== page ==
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Secured loans - A guide

In instances where you are in need of a cash-boost, a secured loan allows you to borrow a lump sum of money against the value of your home.
Also, when you first buy a new home, the mortgage you take out is a secured loan as it’s done against the value of the property.

But how do you know if a secured loan is the right option for you? What alternatives are out there? Here’s our guide to secured loans.

What is a secured loan, exactly?

When you borrow money as a secured loan, your bank or lender has the added reassurance that, if you can’t make the repayments, they could recover the debt through the value of your home – and ultimately, should they want to, they could repossess your home.

There are different forms of secured loans. A mortgage is a secured loan, but is termed a first-charge secured loan, meaning it’s the first time you’ve borrowed against the value of your home. You need to do this to be able to buy the property with a mortgage in the first place. 



A standalone secured loan is where you obtain a completely new loan and secure it against the value of your home from a different lender. A secured loan could also refer to securing further advances from your existing mortgage lender, termed a second charge.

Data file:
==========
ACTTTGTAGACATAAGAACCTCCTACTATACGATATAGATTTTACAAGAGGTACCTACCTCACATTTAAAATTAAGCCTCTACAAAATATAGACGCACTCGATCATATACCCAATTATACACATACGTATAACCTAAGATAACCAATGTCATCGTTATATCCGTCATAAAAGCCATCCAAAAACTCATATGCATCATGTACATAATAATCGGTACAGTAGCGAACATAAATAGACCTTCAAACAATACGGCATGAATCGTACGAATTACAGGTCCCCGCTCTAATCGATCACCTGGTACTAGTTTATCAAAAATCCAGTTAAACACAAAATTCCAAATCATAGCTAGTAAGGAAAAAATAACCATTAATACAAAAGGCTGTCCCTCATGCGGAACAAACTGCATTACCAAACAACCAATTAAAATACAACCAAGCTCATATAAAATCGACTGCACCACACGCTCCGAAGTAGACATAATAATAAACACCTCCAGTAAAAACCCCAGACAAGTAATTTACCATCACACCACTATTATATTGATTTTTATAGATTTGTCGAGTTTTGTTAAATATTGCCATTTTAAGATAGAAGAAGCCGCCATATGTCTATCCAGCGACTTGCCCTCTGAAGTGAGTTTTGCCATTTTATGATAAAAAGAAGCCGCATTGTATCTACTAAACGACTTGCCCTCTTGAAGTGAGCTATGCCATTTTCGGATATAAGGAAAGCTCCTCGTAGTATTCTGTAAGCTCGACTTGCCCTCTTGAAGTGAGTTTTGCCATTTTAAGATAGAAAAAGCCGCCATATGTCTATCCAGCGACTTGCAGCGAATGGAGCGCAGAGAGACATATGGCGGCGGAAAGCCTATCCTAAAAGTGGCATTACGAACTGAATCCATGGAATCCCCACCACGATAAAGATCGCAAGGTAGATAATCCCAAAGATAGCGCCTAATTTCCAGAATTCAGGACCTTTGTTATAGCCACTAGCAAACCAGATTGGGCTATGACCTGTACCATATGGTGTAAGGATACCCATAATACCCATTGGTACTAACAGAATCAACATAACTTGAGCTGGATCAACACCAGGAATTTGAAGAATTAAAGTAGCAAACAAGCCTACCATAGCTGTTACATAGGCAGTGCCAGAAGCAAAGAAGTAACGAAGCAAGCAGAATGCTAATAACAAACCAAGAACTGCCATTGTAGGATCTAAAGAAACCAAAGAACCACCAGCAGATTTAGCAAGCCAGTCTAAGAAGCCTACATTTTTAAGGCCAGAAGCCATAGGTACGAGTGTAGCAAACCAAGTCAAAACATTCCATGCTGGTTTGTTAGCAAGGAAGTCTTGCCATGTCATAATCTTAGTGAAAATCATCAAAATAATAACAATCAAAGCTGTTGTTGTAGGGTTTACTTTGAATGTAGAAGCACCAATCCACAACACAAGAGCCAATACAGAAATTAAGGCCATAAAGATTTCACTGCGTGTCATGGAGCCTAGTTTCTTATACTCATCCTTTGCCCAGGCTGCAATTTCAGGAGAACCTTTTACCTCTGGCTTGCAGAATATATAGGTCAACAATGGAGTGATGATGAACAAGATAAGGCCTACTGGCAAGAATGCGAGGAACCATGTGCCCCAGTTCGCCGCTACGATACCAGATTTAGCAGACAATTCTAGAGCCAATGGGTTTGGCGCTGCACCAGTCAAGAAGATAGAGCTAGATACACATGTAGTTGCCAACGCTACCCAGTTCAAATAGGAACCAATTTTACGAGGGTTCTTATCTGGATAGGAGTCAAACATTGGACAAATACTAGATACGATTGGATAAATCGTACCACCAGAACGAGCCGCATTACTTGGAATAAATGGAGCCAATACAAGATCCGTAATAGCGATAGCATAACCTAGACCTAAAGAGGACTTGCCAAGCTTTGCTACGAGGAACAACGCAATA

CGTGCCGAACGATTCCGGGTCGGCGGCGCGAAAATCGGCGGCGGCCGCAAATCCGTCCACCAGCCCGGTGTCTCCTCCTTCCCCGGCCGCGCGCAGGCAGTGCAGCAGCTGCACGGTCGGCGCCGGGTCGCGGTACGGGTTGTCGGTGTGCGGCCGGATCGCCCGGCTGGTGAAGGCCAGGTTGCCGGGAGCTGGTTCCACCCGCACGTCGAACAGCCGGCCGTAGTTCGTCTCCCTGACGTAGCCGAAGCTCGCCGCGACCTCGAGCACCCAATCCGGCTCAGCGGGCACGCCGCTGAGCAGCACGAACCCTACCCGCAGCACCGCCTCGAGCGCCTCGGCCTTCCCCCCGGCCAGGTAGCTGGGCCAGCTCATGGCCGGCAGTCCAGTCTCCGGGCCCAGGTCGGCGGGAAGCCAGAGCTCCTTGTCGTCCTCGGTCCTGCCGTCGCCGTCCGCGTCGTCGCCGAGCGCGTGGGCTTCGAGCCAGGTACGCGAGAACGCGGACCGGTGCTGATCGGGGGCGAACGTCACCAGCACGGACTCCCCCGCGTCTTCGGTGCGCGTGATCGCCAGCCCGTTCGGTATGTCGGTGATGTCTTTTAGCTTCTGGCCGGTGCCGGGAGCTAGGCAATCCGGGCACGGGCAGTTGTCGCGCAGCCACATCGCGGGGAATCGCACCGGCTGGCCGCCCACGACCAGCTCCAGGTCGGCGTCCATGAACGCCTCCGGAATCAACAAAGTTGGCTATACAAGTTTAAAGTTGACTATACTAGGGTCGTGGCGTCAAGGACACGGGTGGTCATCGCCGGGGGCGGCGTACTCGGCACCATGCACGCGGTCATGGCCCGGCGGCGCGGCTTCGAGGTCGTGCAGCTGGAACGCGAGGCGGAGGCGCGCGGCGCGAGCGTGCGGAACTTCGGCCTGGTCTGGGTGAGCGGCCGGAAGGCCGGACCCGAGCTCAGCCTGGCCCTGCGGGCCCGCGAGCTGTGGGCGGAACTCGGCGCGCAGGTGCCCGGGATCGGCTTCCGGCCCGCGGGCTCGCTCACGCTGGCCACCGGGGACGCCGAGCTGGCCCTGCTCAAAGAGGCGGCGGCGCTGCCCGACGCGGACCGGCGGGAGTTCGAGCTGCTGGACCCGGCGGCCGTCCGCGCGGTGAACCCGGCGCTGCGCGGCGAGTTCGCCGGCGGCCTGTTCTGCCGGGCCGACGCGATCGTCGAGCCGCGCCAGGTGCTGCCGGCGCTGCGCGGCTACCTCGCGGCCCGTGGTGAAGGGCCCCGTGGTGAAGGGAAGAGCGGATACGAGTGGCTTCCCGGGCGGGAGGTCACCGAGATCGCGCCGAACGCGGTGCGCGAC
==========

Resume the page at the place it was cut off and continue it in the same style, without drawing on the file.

As it’s such a big commitment, it’s worth taking your time before deciding whether you need or want a secured loan. 

Who should consider a secured loan?

For most people requiring a cash boost, an unsecured loan will be the best option, but there are some circumstances where you may think about a secured loan instead.

A secured loan could be a viable alternative to an unsecured loan if:

●   You are tied in with your current lender. Or have a great mortgage rate you don’t want to disturb

●   You have a poor credit rating. Often this means that no-one will lend to you, or any offers you do have come with a very high rate. A secured loan may be an easier option to obtain

●  You need a bigger loan. Unsecured loans are generally of a lower value than their secure counterparts, so the more money you need, the more likely it is you’ll opt for a secured loan

●   You want to minimise monthly payments. Although secured loans run over a longer period and so will cost more in the long-run, they may make the monthly payments more manageable.

Before you take the plunge with a secured loan, make sure you:

●  Check your credit rating and see where it can be improved. If you can boost your rating, it could put you in a position to take an unsecured loan instead

●  See where you can save within your personal budget. You might not need to borrow as much as you first thought

●  Find out how much equity is in your home. The more equity you have, the better your rate could be

What are the alternatives?

Before you opt for a secured loan, think about all the options available. If you are able to take out an unsecured loan rather than a standalone secured loan or a second charge secured loan, then this may represent a better option. You may wish to use a credit card, but this wouldn’t be a suitable option for large borrowing.

If you do choose a secured loan, make sure you shop around using comparison sites. It's also worth talking to your mortgage company, who may offer special rates for second charge loans.

This guide to saving for a mortgage was produced in collaboration with L&C, the UK’s leading fee-free mortgage experts.



 
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